Posts Tagged Belarus crisis

Autocrat Autumn

Autocratic regimes often hit the ground running.

The October Revolution in Russia in 1917 was hailed by intellectuals as a socialist and a social coup. Libya’s Colonel Gaddafi and Cuba’s Fidel were also promising revolutionaries at one time.

But any great idea can fail in its implementation. If there are x ways to get from starting point a to point b, the choices need to be examined and debated, but this is impossible in autocratic regimes. There are no roads in the authoritarian jungle. The socialist revolution and the road to Communism were followed by almost a century of passionate struggle against individualism. The fist of Soviet autocracy crushed free spirits. It is the same story with Cuba and Libya.

Where are these countries going? Against the flow? Going their own, unique way, not giving a damn about America or EU? But who do they listen to? An inner circle of wise counsellors? Righto – the masses are already inert and can be easily ignored.

Authority is inherently so dangerous and prone to corruption that no system can stay healthy without division of power, elections and rotation of leaders. The problem is that any change is a challenge for autocrats. For them, a one-man protest could have a butterfly effect and bring everything crashing down.

But let us come back to Europe.

Belarusian leader Lukashenka won the first presidential elections in the country when it became independent and broke away from Soviet rule. He wanted to end corruption and to improve the economy. Seventeen years later his regime is heading into a cul-de-sac. “Cul” means “arse” in French and “sac” is “bag” – they literally describe the situation.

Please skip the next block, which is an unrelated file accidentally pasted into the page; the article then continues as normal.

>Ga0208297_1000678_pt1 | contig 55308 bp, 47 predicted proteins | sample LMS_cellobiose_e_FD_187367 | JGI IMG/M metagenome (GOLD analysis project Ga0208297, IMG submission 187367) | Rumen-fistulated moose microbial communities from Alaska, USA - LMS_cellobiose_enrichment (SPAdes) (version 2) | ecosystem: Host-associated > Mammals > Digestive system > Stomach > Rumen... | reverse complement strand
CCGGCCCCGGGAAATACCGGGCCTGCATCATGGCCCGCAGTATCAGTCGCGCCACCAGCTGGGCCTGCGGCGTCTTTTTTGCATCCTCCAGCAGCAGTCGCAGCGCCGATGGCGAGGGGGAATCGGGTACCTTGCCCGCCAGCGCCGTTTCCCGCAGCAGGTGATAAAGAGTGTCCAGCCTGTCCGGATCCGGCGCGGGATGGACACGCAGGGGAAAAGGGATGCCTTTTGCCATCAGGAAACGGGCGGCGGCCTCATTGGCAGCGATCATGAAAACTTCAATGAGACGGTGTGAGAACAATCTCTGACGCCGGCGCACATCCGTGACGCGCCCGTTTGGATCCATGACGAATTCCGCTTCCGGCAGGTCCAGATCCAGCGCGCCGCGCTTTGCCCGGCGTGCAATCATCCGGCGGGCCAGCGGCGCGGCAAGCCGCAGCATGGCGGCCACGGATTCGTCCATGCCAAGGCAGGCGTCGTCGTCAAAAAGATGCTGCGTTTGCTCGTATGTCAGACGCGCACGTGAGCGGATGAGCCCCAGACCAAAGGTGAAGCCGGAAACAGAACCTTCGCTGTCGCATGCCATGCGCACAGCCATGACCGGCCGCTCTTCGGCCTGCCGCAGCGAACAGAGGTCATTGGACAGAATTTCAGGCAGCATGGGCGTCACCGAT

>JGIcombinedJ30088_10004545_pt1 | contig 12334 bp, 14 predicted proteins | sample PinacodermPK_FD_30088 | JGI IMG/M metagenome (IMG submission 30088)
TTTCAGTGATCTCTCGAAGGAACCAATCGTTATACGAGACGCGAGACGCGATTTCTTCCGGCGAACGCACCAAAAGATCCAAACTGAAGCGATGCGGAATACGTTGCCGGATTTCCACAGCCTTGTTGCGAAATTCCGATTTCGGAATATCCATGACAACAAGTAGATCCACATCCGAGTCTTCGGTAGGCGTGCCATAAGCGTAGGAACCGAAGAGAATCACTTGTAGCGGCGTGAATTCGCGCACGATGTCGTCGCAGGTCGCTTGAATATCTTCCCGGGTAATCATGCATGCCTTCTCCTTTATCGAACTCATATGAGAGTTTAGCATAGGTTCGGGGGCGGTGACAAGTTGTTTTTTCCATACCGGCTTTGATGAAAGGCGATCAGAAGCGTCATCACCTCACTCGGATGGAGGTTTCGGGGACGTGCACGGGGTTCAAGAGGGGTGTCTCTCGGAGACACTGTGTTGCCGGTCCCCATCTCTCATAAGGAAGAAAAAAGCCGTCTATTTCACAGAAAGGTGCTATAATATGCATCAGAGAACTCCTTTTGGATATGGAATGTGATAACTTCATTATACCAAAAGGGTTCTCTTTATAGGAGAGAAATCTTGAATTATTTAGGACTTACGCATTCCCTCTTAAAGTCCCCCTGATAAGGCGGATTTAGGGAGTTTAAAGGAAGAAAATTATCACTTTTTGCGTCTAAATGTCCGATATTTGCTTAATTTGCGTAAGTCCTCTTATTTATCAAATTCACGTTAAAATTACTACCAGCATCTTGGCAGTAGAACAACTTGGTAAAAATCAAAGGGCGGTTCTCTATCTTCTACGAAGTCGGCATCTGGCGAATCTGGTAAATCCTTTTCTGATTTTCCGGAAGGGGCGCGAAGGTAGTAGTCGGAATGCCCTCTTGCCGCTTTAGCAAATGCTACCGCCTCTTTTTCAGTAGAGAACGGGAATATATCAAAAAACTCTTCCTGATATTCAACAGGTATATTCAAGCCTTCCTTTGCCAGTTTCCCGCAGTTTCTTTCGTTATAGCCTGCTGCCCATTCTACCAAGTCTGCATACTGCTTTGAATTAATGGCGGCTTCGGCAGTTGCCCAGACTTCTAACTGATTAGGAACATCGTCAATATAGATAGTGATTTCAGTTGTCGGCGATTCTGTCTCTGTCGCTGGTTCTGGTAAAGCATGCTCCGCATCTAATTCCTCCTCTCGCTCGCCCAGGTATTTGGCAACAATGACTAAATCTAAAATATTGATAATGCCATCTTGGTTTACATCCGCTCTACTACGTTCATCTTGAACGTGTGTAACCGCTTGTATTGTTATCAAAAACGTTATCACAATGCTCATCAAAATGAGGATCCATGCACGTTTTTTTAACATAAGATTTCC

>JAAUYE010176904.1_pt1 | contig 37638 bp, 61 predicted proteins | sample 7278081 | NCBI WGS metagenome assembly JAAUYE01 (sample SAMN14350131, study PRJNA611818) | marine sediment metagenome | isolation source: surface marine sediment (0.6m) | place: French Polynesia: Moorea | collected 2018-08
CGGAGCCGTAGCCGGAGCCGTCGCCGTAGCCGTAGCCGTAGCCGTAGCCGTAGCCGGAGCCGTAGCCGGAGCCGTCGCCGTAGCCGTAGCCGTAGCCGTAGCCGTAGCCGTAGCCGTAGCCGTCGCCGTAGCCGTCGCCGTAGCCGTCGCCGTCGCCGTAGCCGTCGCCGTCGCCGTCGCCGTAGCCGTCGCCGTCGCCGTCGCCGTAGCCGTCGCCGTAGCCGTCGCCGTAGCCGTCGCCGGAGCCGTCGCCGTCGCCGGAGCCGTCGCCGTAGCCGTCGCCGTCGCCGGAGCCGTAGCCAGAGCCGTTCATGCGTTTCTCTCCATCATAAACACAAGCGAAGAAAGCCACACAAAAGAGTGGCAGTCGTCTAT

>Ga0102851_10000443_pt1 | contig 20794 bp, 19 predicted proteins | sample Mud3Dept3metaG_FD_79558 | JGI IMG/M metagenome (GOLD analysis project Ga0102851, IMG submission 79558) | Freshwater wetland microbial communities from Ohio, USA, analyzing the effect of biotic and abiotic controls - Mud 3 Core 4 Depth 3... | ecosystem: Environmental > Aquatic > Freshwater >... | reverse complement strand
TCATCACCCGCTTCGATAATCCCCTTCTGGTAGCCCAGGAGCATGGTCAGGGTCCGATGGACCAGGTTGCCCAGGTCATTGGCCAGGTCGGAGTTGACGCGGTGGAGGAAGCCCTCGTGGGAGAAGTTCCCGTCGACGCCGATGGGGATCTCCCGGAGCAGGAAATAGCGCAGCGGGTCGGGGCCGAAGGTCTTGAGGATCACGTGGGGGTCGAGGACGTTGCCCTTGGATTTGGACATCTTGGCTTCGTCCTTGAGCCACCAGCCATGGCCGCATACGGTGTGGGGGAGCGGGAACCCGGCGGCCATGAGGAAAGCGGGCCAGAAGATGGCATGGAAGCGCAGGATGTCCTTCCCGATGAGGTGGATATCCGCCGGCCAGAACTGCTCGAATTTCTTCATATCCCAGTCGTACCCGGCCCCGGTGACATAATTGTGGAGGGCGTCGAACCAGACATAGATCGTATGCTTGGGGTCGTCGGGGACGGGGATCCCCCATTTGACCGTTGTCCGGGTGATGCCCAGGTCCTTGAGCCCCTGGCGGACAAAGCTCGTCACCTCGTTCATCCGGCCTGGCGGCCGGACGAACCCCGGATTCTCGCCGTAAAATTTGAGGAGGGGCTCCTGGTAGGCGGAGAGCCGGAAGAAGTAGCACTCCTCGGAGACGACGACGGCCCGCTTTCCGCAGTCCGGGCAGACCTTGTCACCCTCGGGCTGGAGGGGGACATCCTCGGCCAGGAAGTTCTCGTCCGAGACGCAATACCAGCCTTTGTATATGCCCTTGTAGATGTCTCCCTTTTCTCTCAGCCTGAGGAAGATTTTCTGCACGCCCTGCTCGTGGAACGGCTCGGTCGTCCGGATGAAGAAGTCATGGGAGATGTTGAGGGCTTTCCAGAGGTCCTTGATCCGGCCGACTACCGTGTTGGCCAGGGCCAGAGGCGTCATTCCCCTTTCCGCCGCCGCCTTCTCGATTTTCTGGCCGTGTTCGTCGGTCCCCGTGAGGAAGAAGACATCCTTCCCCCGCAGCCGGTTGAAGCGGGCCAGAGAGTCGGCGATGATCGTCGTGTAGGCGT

Inflation in Belarus in the first seven months of 2011 was between five and 103 times higher than elsewhere in post-Soviet countries. In 2011 consumer prices have gone up by 41%. A shortage of foreign currency prompted mass sales of Belarusian products to Poland and to Russia in order to get hold of Polish zlotys and Russian roubles. There are shortages in the shops. Now people go to queue up in the morning to get meat. Meanwhile, the upward leap in prices saw Belarusians stockpile sugar, cereal an sunflower oil. They say, it’s temporary that there’s not enough meat sold in Belarus. Well, was economic stability temporary as well?

And what does this panic show? It reveals the lack of trust and lack of empathy of ordinary people toward the leadership. People need an alternative and they cannot find one. It’s natural – an autocratic regime presupposes no alternative. As we say in Minsk, there’s no grass where the tanks drive. But discontent and distrust do not automatically bring autumn to the patriarchs. There’s panic about failing economy in Belarus, but no mass protests, no walkouts.

EU is now thinking to revive the conditional dialogue with the regime to help the country out. That would be the right thing to do for your neighbour, even if stabilising the country means stabilising the regime. When negotiating, one can trade help for necessary changes.

The colossi are heavy and not easy to move. But they are bound to fall in the end. Sometimes after 42 years, sometimes more quickly.

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Clap Your Hands, Say Change